After all, I've recently encountered a couple of advocates of the papacy who argue that, although Augustine didn't say "Roma locuta est," he did say "causa finita est" (the cause is ended). This is true.
Here's the relevant portion from Sermon 131 in context:
Although he did say "the cause is ended," this sound bite doesn't actually help the papal advocate, for at least the following three reasons:
For already two councils have, in this cause, sent letters to the Apostolic See, whence also rescripts have come back. The cause is ended: would that the error might some day end! Therefore we admonish so that they may take notice, we teach so that they may be instructed, we pray so that their way be changed.
1) The appeal is to settled conciliar authority (not papal authority as such). So, "Rome has spoken, the case is closed" is not a very accurate summary. A more accurate summary would be "two councils have spoken - the case is closed." That's not to say that the rescripts weren't from Rome - they were.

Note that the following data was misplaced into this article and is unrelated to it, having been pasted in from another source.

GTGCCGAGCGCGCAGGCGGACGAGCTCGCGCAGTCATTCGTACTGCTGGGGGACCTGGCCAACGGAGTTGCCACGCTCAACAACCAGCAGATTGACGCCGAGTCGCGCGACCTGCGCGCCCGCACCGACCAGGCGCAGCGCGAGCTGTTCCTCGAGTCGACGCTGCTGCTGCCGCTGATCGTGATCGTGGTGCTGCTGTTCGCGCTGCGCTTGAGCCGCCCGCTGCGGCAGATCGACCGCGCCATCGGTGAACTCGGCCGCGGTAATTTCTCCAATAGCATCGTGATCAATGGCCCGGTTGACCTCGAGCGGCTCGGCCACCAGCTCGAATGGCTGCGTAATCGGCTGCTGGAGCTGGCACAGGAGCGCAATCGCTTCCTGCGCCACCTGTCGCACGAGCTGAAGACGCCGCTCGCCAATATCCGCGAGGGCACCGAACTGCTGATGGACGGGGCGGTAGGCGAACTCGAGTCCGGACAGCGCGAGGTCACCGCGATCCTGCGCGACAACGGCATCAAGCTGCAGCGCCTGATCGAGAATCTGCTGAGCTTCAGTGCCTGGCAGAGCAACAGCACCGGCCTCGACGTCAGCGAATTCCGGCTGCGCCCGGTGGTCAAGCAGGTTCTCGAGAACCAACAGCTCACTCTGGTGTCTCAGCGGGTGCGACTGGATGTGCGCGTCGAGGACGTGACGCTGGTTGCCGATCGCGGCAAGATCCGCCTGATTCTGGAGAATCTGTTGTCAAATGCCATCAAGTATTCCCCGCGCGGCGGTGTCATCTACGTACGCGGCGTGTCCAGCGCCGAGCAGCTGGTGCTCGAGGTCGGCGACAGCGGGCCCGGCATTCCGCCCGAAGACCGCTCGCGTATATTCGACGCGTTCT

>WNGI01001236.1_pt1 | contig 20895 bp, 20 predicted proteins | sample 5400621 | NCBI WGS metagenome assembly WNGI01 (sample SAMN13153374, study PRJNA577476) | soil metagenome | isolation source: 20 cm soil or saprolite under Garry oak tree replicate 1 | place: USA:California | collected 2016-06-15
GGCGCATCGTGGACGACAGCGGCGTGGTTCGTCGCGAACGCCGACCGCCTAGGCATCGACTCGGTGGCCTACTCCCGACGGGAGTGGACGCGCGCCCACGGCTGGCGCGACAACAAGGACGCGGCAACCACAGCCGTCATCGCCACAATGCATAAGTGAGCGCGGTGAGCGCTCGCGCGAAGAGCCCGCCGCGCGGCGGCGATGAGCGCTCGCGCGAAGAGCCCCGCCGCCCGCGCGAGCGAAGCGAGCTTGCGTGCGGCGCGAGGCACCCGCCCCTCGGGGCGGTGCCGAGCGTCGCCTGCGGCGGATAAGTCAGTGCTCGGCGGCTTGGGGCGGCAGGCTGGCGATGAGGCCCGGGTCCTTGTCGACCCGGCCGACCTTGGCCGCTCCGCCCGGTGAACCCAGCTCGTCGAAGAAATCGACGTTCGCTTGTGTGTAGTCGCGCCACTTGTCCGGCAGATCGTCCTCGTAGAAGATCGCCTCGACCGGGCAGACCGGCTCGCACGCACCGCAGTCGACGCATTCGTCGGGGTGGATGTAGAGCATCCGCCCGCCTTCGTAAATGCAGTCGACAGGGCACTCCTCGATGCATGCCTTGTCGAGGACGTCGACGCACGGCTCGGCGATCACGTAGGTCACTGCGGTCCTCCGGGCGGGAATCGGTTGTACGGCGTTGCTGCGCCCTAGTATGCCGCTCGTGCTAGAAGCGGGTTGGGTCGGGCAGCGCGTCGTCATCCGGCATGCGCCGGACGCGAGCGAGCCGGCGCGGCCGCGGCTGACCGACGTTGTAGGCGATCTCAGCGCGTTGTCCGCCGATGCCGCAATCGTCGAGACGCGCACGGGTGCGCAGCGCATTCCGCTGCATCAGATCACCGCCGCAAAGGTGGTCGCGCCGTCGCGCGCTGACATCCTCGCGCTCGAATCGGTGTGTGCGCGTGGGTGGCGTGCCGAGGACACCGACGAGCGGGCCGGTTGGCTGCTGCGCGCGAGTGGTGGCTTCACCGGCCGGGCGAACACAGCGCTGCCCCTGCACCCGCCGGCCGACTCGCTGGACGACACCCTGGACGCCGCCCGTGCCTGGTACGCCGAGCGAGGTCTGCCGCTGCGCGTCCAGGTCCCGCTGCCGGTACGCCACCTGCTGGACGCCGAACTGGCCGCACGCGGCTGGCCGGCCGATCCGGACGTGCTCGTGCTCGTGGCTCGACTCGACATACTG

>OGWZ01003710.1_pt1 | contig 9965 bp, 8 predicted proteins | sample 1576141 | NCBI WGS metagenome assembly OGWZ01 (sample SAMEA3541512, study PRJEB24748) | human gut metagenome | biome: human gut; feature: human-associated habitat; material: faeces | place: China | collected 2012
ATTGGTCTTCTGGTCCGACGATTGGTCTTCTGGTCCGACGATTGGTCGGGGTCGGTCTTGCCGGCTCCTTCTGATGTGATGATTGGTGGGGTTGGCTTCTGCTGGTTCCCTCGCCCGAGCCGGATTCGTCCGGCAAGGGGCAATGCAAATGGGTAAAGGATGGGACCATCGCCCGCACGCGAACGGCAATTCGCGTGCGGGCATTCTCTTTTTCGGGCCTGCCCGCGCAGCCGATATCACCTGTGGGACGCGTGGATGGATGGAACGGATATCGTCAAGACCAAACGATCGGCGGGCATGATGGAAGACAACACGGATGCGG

2) The reference to rescripts is a reference to a response from Rome regarding the decisions of the councils. Such a rescript neither has its own infallibility nor gives infallibility to the decrees of the councils, whether considered by Roman standards of that day or this day.
3) Notice that there were two councils, not just one. This is part of Augustine's point. His point is that, in terms of church court process, continuing this debate is beating a dead horse. He's not saying that two councils is a magic number, just as he's not saying that getting a response from Rome magically makes the conciliar decisions correct.